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'I'm not scared': Legendary Jazz coach Jerry Sloan discusses difficult diagnosis

By Kathy Aiken | Posted - May 13, 2016 at 10:50 p.m.

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RIVERTON — Every morning, it's the same routine.

Former Utah Jazz coach Jerry Sloan laces up his walking shoes and gets his dog Max ready for their 4-mile walk near their Riverton home.

But something so simple isn't so simple anymore for the 74-year-old Hall of Fame coach.

"I was told I have Parkinson's disease and Lewy body dementia," Sloan said, recounting his diagnosis from his home.

Sloan takes medication every day, hoping to slow the progression of Parkinson's disease, a disorder that affects the central nervous system and causes all sorts of movement problems like tremors.

Similarly, Lewy body dementia is a form of dementia that causes a general decline in cognitive functioning. Patients slowly lose thinking, memory and language skills as the brain degenerates day by day.

Sloan's diagnosis came last fall, in the early days of another Utah Jazz season.

"It's kind of a tough situation because you're getting away from something you've always loved to do," he said.

Jerry Sloan with his wife Tammy at their home in Riverton. Sloan, who was inducted into the NBA Hall of Fame in 2009, was diagnosed in 2015 with Parkinson's disease and Lewy body dementia. (Photo: KSL TV)

The battle isn't only affecting Sloan, either. His wife, Tammy, and the rest of his family have had to watch, trying to help in Sloan's fight as best they can.

"I haven't heard anyone say it's going to be easy," Sloan said, "so just take your lumps and go on."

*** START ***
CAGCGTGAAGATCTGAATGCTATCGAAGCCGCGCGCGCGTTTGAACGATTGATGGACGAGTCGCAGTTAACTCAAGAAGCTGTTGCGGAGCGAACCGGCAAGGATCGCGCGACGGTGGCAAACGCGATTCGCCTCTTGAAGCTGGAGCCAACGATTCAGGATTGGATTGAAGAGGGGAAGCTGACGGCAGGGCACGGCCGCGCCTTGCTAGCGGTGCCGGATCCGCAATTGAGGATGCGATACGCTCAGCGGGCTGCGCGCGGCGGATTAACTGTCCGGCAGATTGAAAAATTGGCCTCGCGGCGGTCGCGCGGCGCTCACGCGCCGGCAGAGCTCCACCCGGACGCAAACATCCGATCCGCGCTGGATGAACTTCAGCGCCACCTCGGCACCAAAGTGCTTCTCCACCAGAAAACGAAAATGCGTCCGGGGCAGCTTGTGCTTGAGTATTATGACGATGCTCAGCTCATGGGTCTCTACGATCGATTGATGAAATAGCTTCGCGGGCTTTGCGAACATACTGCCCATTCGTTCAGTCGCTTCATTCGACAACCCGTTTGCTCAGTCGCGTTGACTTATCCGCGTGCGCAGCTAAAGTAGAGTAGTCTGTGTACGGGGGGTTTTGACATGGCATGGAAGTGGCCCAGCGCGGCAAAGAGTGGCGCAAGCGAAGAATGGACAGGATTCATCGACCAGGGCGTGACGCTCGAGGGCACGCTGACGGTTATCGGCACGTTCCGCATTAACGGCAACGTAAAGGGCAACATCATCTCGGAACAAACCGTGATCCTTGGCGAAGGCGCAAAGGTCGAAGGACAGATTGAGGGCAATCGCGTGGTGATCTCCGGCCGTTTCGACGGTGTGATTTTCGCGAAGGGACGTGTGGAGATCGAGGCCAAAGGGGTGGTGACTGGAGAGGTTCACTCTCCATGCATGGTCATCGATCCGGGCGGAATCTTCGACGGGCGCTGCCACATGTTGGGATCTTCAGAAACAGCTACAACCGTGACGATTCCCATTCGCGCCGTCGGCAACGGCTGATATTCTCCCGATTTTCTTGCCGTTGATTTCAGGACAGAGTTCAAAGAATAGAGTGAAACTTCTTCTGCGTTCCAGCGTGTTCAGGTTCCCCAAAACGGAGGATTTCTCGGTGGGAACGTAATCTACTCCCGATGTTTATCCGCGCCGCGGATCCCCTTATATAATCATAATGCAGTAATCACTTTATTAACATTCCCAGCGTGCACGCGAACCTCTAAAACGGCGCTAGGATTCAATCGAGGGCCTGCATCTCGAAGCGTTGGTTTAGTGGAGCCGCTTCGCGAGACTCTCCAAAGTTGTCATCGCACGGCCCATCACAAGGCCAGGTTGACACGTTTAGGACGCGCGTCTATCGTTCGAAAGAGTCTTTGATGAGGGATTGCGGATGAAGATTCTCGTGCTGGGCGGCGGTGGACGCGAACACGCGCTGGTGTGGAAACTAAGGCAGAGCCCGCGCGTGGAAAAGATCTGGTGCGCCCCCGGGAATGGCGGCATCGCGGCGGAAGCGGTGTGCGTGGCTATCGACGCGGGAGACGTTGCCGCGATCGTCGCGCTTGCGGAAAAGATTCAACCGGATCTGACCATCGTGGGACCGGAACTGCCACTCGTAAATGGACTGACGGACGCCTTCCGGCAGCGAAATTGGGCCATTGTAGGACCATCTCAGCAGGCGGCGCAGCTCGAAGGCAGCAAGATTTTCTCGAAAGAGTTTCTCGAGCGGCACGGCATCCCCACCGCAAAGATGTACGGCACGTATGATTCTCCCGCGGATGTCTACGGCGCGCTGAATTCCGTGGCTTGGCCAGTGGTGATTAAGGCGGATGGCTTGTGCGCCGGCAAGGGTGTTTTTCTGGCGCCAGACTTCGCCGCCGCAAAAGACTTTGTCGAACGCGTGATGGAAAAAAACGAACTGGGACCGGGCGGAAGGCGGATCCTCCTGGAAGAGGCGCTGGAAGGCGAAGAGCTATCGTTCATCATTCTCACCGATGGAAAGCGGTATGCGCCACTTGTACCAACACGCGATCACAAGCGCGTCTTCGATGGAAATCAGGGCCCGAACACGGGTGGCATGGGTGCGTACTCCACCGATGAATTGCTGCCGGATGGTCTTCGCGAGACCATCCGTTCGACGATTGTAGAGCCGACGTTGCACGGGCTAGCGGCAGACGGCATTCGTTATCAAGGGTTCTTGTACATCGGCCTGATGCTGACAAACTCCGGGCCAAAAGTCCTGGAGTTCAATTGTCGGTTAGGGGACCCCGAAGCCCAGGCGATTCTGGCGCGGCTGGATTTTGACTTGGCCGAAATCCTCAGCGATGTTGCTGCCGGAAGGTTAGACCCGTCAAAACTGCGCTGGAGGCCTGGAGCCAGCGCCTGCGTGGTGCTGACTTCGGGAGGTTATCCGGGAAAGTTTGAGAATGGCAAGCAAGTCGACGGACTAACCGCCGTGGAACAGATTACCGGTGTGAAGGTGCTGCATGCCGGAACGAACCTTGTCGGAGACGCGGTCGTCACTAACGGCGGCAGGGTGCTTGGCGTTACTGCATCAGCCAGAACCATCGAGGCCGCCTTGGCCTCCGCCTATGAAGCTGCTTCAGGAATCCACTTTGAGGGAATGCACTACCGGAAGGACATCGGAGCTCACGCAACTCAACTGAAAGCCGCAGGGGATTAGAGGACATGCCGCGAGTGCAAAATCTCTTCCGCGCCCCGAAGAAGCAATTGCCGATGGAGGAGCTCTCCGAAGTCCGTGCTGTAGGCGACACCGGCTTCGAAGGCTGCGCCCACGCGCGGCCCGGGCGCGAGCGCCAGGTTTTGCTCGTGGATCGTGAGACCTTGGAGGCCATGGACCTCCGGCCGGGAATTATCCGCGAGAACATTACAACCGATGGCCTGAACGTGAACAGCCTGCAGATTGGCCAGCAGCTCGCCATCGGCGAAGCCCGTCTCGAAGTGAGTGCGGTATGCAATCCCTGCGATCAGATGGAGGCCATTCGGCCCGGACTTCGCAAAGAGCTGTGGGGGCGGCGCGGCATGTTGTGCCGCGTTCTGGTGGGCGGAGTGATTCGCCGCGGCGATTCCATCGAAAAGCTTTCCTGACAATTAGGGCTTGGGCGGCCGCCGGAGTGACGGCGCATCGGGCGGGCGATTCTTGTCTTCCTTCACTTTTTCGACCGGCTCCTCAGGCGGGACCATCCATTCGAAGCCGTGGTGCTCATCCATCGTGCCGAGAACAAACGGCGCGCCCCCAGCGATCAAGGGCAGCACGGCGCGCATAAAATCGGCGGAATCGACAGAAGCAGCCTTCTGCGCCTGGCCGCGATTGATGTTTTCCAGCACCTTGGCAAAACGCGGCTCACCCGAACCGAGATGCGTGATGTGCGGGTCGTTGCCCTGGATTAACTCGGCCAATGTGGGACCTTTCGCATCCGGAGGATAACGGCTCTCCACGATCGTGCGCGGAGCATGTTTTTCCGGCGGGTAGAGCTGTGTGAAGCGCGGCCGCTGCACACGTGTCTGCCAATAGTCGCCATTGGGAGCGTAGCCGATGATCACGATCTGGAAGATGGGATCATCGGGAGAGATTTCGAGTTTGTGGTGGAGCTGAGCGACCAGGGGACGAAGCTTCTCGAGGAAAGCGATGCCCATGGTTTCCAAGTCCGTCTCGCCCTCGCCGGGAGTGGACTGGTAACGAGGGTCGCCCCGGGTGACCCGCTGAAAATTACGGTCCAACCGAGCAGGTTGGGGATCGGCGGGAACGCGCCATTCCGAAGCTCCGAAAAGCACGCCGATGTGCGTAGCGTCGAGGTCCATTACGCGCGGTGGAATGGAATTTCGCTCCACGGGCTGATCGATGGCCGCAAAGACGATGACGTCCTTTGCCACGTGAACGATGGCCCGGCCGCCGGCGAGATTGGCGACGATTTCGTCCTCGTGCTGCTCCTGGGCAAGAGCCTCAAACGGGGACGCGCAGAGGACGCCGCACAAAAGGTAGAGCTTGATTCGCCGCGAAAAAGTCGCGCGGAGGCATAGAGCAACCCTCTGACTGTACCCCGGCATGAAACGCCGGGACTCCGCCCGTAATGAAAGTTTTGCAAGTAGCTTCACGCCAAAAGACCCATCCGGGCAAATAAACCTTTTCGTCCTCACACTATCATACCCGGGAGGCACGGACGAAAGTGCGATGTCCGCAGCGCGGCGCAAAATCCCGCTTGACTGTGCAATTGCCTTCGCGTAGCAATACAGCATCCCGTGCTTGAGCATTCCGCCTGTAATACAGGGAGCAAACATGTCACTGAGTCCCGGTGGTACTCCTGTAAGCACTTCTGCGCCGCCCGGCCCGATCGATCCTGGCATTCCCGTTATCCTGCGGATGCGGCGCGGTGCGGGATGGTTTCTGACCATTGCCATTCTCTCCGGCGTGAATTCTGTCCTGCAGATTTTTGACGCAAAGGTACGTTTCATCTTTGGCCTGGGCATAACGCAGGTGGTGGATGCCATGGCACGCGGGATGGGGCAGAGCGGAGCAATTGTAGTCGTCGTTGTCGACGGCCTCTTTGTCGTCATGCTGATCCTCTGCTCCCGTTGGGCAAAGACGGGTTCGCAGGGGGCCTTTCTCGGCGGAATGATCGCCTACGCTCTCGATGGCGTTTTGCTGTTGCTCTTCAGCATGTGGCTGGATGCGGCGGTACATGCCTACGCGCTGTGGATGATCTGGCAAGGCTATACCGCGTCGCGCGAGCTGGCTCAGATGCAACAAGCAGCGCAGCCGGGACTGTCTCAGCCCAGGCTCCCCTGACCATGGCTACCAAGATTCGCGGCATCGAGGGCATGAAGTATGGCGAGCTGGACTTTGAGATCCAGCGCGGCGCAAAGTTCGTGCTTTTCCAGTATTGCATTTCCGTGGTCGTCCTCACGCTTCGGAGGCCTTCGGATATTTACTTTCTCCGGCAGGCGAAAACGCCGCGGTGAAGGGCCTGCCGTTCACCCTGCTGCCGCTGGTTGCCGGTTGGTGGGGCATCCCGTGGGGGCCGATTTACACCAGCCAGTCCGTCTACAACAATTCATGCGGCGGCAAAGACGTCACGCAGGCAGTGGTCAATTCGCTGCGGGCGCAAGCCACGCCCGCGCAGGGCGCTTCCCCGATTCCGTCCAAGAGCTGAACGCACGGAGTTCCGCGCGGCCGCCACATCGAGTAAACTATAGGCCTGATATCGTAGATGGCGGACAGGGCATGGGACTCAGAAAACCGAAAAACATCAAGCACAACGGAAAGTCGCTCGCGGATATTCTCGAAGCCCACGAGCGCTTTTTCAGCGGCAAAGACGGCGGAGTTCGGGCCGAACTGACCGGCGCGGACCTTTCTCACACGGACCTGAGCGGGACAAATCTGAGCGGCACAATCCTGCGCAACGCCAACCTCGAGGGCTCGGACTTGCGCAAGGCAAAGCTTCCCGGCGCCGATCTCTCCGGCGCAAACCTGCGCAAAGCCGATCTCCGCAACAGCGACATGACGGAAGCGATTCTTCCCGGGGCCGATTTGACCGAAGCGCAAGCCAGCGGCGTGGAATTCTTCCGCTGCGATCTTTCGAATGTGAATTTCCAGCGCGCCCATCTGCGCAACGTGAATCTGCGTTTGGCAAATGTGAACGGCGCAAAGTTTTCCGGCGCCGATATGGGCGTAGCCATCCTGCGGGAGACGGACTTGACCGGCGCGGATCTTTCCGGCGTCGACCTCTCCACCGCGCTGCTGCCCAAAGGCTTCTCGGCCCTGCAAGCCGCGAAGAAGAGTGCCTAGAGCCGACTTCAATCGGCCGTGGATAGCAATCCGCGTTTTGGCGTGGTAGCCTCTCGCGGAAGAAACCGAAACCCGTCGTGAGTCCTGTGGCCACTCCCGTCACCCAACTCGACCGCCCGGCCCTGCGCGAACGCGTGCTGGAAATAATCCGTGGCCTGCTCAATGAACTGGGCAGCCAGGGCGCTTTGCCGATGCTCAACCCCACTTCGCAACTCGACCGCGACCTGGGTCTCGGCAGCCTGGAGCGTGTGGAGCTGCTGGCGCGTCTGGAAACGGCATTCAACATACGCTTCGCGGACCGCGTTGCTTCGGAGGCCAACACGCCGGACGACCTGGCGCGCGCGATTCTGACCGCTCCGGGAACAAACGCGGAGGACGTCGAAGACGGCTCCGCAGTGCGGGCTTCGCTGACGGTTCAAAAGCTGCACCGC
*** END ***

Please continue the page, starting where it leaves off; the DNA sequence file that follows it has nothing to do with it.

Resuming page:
Sloan has taken his share of lumps throughout his life. The youngest of 10 children, Sloan grew up on an Illinois farm where running water was a blessing. His father died when he was just 4 years old, and photos of his family are sometimes devoid of both parents.

"I would have never played basketball if my dad had been alive," he said. "Kids had to stay at home and work."

Basketball turned out to be his saving grace, and his passion for nearly 60 years. Parts of his memory are fading, but as soon as he can talk basketball, Sloan doesn't miss a beat.

He still watches as many games on television as possible, and was even attending games at Vivint Arena with other Jazz luminaries. He recalls friends, like former Jazz coach Frank Layden and Hall of Famers John Stockton and Karl Malone, with fondness.

"He gave me his job," Sloan said of Layden. "He was the Utah Jazz."

You've got to take advantage of every day you can, because there might be a rough road ahead of you.

–Former Utah Jazz coach Jerry Sloan

It was a job Sloan always loved, and still looks back on with fondness. It led him to two NBA finals with two of the best players of their generation in Stockton and Malone.

"If you get to coach a guy like that once in a lifetime, I think you're pretty lucky," Sloan said.

In 2009, Sloan was inducted into the NBA Hall of Fame. He continues to work with the Jazz as a team adviser, though his contract is set to expire in a month, ending another chapter in his illustrious career.

The most difficult part is what comes next — or more specifically, not knowing what comes next.

"I'm not scared," Sloan said, wiping away tears. "I'm just scared of shaking for days on days. If I could get that stopped, I'd be in pretty good shape.

"You've got to take advantage of every day you can, because there might be a rough road ahead of you."

Tammy Sloan's role has transitioned to a full-time caregiver for her husband, making sure the father of three and grandfather of seven remains as active as possible. The two married in 2006 after Jerry's first wife, Bobbye, died of cancer.

Between Sloan's daily appointments, managing his medication and frequent trips to the doctor, it's enough to keep everybody busy.

"We have no idea how fast things will go with Jer, or if he'll stay like this forever," Tammy said. "Each day, if he's feeling good, we try and make it a great day; and if he's not so good, we just kind of hang around the house more.

"Jerry's had a wonderful life, a completely wonderful life."

No one knows how long that life will continue. But the man who never backed down as a player or a coach isn't about to now.

"We were always taught to fight our way out and I've been lucky so far," he said. "This may be the end though; you never know."


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